So this..this big upswing in Russia had a world-wide effect, but it also caused, again, a wave of pograms ("pogram" is the Russian word for devastation) - The image, I think, of pograms,( I always read of  many wonderful books, wonderous and scary books, on the pograms in Russia), but, the image of streets with floating feathers - they would.. you know, the thing was not only to herd and stab, shoot Jewish people and burn their houses, but also to look for money and they would rip open feather beds and toss stuff out the window and the streets would be like a swirl of feathers). And in this context of swirly pogramic feather-blizzards, Naomi Ginsberg moved with her parents to New York City (they escaped - the first.. the social democratic wave, Louis Ginsberg's parents came in 1880's after the violent cataclysm anti-Semitism pograms in the '8o's, and then in 1905.. So she was born.. Louis was born in the United States but Naomi was born in.. she was from Nevel, and they moved, again, to a city, Vitebsk? (I'm not quite sure how to pronounce it), nearby Nevel, where there was a strong proletarian, much more Leftist underground (You recall that (it was)  in 1903 that the Bolsheviks were formed, at the big Bolshevik Conference in London, and they was total press censorship but they had a way of printing things abroad and then getting them back in the country, so that there was quite a..really overtly Communist movement in Russia by 1905 (and Naomi's family were more Communist, more of the early, pre-Stalin.. a purer form of proletarian socialism).
So those are two of the currents, the genetic currents, that coursed through the young Irwin Allen Ginsberg, when the social democrat tradition met the more vehement Communist tradition in the same cell-line.

So the name was Livergant -  on Naomi's mother's line (but, of course, you never knew what the people at Ellis Island would do to your name, and what they did, "Livergant" became "Levy"
Mendel Livergant was Naomi's father, and, as it got filtered through Ellis Island, "Mendel" became "Morris" and "Livergant" became "Levy". Previously his gig had been selling Singer sewing-machines to the rural population around Nevel in the Jewish Pale. Mendel had married a woman naned Judith and they had four children, Eleanor, Naomi, Max and Sam (names that you'll find in Allen Ginsberg's poetry)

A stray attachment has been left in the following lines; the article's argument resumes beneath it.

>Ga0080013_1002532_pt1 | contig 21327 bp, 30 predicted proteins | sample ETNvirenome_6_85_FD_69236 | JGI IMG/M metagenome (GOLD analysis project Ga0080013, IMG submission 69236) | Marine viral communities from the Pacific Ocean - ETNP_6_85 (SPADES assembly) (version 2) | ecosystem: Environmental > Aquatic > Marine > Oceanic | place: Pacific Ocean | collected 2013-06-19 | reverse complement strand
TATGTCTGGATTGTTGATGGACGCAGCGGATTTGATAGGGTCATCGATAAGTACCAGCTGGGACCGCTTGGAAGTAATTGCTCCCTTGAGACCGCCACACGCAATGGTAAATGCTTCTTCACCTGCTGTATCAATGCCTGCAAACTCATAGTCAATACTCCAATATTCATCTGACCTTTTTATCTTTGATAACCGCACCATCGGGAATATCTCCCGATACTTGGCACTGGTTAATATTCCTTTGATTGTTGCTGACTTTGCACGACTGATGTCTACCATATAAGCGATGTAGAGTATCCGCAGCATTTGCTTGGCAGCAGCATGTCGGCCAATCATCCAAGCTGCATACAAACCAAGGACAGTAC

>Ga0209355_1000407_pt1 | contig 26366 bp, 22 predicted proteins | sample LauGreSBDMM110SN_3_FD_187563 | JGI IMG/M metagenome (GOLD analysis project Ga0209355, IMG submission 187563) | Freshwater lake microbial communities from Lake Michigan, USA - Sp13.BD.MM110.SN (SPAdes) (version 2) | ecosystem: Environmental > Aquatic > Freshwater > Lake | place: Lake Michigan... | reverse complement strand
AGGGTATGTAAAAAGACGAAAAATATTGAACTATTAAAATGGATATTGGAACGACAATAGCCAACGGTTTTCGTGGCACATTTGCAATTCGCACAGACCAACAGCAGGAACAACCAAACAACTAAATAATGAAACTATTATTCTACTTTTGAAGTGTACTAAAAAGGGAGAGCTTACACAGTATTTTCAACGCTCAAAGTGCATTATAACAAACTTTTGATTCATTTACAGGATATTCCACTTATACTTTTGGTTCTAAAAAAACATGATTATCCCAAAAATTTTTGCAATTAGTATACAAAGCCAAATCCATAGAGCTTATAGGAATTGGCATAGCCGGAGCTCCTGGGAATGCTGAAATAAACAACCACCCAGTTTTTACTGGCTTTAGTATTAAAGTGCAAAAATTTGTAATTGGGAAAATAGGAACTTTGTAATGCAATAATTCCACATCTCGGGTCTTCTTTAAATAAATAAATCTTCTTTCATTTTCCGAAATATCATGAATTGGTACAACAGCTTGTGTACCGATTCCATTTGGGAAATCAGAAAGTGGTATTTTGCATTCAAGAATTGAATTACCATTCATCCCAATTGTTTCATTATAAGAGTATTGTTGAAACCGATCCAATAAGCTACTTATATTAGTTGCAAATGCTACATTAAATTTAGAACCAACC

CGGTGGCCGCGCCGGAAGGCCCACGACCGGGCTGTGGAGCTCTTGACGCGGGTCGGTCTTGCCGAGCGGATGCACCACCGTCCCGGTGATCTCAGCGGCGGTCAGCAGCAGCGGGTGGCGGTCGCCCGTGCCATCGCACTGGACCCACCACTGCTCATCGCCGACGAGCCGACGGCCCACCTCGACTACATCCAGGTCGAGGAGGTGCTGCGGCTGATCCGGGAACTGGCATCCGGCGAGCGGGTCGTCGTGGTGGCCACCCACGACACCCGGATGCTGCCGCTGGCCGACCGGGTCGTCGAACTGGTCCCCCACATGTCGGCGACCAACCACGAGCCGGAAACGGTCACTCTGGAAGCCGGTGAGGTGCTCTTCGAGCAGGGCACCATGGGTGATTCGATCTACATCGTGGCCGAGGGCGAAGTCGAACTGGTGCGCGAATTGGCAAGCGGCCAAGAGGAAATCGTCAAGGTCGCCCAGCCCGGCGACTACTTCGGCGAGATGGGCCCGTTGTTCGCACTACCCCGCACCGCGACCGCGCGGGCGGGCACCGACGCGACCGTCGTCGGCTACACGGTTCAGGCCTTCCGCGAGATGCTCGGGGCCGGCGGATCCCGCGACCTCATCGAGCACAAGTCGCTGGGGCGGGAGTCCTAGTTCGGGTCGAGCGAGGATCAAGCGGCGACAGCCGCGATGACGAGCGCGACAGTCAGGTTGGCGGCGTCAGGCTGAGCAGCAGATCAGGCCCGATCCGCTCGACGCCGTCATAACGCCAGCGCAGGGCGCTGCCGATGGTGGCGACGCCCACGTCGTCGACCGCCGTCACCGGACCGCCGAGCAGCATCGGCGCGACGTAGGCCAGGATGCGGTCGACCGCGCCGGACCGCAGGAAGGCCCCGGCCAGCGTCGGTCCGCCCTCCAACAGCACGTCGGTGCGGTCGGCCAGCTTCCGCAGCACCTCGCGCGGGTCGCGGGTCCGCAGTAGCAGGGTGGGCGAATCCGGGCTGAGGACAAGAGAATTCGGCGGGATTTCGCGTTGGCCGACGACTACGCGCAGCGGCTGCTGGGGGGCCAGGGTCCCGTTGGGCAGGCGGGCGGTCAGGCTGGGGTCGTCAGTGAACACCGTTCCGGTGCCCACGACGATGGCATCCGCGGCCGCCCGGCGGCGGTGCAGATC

But we'll focus on the mother, Naomi, which.. it's in the tension between Louis and Naomi.. (I never knew Naomi but I knew Louis, and I could see what helped make this young poet tick). Naomi grew up speaking Yiddish and you can see Allen's great..   (one of the poems he wrote late in life ... "Yiddishe Kopf ") . She played the mandolin  (so there was a musical tradition, which I'll get into)...

(You know I'm just going to rave forward until there's no more time, because it's a very complicated story and so I'll just take my time.)

And so Vitebsk, where they came from in the Pale was where Marc Chagall had lived when he was young (later destroyed by the Nazi's).
So, the first thing they went New York City was to Orchard Street (you know, that's still a street where yiou can get inexpensive fabrics and apparel). They moved there and her father, Morris (Mendel now Morris) opened a candy-store in the Lower East Side. Then the family.. There was all this.. They called them "greenhorns" - and there was.. it was very unpleasant.. there were no.. people would sell things on a.. they'd get two pickle-barrels and put a slab on top of it and get something to sell, because there was no social platform, there was no monthly cheques from anywhere. So it was a very nitty-gritty, naked lunch, Darwinian situation.   But they had come, of course, to America, not only as the golden gate but the golden zone of revolution.

So, Naomi's parents moved to Newark, where they.. (Communism, in those days, had not acquired  the Gulag image or substance that it was later to be, then, it was quite.. it didn't have any J.Edgar Hoover opening files on you if you thought you might want to be a Communist, because it was to seize the economy in the name of the people and to operate it democratically, to spread the largesse for all, so it did not have any power-freaks and dungeon-oids sort of curdeling the galactic milk there at that time).